Dismal show by agriculture, manufacturing and mining sectors
On expected lines for the government, though disappointing for India Inc., the country’s GDP (gross domestic product) growth rate slid to 4.8 per cent in the fourth quarter (January-March) on account of dismal shows by the three major sectors — agriculture, manufacturing and mining — to end the entire 2012-13 fiscal year at the decade’s lowest expansion at 5 per cent.
Having notched up growth rates of 5.4 per cent in the first and 5.2 per cent in the second quarter of 2012-13, the 4.8 per cent increase in the fourth quarter, which though a tad higher than the 4.7 per cent growth in the third quarter, was significantly lower than the 5.1 per cent expansion achieved in the January-March quarter of 2011-12 when GDP growth for the entire financial year was 6.2 per cent.
Single positive sign
The only positive cue, on a day when the core sector data released here also showed that the growth in eight infrastructure sectors had slipped to 2.3 per cent in April as compared to a robust 5.7 per cent expansion in the same month last year, is that the grim GDP numbers appear to have brightened the prospects of a rate cut by the Reserve Bank of India (RBI) in June along with a probable easing of the CRR (cash reserve ratio) despite the anxieties expressed by RBI Governor D. Subbarao over the current macro-economic environment earlier this week.
Interestingly, the GDP data released by the Central Statistics Office (CSO) here on Friday shows that while the manufacturing sector fared marginally better during the January-March quarter of 2012-13 with a growth of 2.6 per cent as compared to a dismal 0.1 per cent growth in the same quarter of the previous fiscal, the sector ended up with a mere one per cent expansion for the whole of last fiscal as against to a 2.7 per cent increase in 2011-12.
Alongside, while the mining and quarrying sector saw a contraction of 3.1 per cent during the January-March quarter of 2012-13 as against a 5.2 per cent growth in output in the same three-month period of 2011-12., the contraction in the sector remained unchanged at 0.6 per cent for both the fiscal years
Also faring poorly was the farm sector with a measly 1.4 per cent growth during the fourth quarter, lower than the 2 per cent increase achieved in the same quarter of 2011-12. For the entire year also, agriculture sector growth was lower at 1.9 per cent in 2012-13 as compared to 3.6 per cent in 2011-12.
Finance Minister P. Chidambaram said the “growth numbers are as per expectations”.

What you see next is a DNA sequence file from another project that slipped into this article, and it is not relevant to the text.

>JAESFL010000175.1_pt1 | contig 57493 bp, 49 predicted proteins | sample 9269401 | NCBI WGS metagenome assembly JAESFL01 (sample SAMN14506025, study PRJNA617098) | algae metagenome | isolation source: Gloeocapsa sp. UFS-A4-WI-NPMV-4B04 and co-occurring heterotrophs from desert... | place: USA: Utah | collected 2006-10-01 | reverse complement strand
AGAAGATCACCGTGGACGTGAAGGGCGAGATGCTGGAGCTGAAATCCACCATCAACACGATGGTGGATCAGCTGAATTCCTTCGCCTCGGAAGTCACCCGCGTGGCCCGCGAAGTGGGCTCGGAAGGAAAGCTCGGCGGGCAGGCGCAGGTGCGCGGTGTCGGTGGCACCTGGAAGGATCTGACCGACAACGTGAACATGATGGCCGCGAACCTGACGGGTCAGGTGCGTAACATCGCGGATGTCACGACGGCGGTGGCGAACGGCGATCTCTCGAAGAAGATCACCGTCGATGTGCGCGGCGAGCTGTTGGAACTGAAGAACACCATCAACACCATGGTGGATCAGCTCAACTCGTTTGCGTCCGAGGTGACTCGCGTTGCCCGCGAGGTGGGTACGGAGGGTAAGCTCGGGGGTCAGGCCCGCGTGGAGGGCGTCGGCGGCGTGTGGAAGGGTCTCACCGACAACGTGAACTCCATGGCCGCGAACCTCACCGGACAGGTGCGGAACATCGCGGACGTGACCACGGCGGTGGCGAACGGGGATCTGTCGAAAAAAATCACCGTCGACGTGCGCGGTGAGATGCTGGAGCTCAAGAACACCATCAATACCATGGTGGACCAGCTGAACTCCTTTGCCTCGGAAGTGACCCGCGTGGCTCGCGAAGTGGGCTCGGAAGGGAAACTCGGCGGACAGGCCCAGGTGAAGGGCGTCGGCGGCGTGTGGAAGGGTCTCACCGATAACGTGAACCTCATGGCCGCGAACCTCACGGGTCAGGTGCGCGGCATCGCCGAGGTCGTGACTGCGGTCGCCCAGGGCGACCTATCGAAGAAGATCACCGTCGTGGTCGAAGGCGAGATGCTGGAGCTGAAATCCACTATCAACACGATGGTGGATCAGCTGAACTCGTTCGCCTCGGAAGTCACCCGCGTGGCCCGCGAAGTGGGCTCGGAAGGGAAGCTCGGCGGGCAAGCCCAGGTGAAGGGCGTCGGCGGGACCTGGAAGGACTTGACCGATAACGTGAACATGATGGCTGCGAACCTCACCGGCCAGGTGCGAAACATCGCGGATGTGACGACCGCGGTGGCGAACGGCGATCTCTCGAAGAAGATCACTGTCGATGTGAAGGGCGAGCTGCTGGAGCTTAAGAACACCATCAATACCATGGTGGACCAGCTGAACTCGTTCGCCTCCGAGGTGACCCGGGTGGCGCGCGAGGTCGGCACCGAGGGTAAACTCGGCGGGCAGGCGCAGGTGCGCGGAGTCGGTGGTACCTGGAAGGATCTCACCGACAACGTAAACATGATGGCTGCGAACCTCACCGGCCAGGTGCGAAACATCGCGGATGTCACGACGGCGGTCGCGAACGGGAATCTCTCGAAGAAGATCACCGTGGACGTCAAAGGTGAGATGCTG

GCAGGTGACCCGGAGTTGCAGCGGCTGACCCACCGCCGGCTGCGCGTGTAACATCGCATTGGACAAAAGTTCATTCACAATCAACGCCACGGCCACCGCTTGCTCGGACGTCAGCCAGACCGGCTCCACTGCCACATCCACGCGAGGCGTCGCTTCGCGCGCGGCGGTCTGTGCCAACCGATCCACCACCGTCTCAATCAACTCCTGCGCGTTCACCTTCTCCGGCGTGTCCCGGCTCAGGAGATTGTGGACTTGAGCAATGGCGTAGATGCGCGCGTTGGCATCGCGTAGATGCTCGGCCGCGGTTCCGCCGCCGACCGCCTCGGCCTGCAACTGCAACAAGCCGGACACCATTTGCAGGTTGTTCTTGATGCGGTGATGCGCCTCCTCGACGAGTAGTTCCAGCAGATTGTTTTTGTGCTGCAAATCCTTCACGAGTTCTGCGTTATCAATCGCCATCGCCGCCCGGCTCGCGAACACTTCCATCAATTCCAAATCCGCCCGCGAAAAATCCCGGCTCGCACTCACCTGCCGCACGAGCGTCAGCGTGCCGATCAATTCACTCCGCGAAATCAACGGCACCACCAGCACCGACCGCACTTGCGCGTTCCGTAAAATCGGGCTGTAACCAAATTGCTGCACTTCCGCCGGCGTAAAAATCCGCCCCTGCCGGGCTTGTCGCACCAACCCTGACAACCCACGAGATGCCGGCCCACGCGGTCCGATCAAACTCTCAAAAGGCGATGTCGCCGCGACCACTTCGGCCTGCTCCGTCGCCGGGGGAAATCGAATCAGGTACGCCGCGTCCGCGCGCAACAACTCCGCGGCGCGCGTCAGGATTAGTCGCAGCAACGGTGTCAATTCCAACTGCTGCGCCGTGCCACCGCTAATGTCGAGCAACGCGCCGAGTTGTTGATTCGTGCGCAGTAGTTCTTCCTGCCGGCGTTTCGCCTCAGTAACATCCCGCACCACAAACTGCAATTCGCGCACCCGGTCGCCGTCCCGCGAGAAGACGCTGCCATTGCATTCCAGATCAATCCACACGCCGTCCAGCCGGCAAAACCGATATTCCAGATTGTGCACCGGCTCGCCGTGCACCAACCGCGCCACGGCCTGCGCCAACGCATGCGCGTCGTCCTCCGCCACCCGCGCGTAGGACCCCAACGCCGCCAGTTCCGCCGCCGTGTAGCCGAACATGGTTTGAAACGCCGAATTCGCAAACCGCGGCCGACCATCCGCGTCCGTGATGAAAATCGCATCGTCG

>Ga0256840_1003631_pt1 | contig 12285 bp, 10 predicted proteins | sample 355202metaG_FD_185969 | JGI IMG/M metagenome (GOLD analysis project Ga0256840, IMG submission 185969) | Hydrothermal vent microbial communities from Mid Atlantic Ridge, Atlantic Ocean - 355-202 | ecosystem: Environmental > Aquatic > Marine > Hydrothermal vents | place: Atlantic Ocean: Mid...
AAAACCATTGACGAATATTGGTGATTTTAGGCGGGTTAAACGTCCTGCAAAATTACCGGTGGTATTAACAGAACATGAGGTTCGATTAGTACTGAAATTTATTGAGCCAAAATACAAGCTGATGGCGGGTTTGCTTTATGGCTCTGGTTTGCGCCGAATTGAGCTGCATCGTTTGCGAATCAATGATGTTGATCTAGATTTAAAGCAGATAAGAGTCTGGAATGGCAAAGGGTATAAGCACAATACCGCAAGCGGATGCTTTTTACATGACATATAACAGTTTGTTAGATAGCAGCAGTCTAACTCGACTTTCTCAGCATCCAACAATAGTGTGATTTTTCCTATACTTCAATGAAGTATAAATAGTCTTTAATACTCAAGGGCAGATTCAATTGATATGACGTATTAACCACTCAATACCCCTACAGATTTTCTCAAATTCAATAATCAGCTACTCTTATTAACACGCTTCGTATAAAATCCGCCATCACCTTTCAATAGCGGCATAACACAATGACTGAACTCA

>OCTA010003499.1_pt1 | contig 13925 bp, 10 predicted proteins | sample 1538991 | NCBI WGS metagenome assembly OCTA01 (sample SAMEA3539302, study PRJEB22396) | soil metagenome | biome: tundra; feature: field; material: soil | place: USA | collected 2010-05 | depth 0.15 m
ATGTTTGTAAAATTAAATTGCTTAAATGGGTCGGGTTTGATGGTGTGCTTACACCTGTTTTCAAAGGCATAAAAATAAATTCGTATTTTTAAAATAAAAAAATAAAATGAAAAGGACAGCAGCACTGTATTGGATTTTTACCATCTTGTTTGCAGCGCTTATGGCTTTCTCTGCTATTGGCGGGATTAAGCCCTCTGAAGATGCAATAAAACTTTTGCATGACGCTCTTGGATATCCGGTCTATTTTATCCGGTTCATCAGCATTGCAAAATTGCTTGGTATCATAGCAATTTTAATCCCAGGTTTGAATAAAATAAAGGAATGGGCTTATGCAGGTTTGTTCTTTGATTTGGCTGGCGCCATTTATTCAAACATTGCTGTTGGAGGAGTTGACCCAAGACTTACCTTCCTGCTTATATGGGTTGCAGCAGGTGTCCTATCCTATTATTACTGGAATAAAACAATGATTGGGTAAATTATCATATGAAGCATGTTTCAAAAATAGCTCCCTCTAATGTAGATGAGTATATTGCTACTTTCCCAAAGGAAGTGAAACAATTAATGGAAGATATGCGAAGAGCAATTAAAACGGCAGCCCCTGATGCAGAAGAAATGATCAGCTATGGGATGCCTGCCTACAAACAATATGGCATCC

Planning Commission Deputy Chairman Montek Singh Ahluwalia felt there was evidence of the economy bottoming out but not of a strong recovery.
“There is evidence that the economy has bottomed out. But we still don’t have evidence of a strong recovery. It is challenging to get to 6 per cent [growth] where last quarter is 4.8 per cent,” he said.
Rate cut hopes
Prime Minister's Economic Advisory Council Chairman C. Rangarajan also viewed the GDP numbers as per expectations, and raised hopes of a likely rate cut. “GDP numbers has been on expected lines…as far as manufacturing is concerned, perhaps we have reached the bottom. Wholesale price index (WPI)-based inflation has slowed, I think there is a greater room for the RBI to act,” he said.
Describing the situation as “grim” with no visible pick-up in any key levers of the economy, Confederation of Indian Industry (CII) Director-General Chandrajit Banerjee said: “Demand in the system is weak with low levels of consumption, government expenditure and investments. While the fiscal deficit situation would not allow government expenditure to go up, every means needs to be explored for raising consumption and investment demand,” he said.
The chamber, he said, had been advocating further easing of the monetary policy with a reduction in repo rate and CRR. In addition, procedural easing was required to get stalled investment projects in to the implementation stage, he added.
The Federation of Indian Chambers of Commerce and Industry (FICCI) noted that low growth was anticipated and brought in some disappointments.
There were several positive signals on the horizon, however, it said.
In a statement, chamber Secretary General A. Didar Singh said: “The slew of macro data released recently does indicate a silver lining. Gradual signs of turnaround are visible and a growth in the range of 6-6.5 per cent seems attainable this fiscal”.
“Further, the monsoons are expected to be normal, and this is definitely a positive signal to begin with…IIP numbers are somewhat better and all efforts are being made to spur the investment activity.
“We are hopeful that if we continue to tread on this path keeping in sight the commitment to reform agenda, we shall soon be out of the woods,” he said.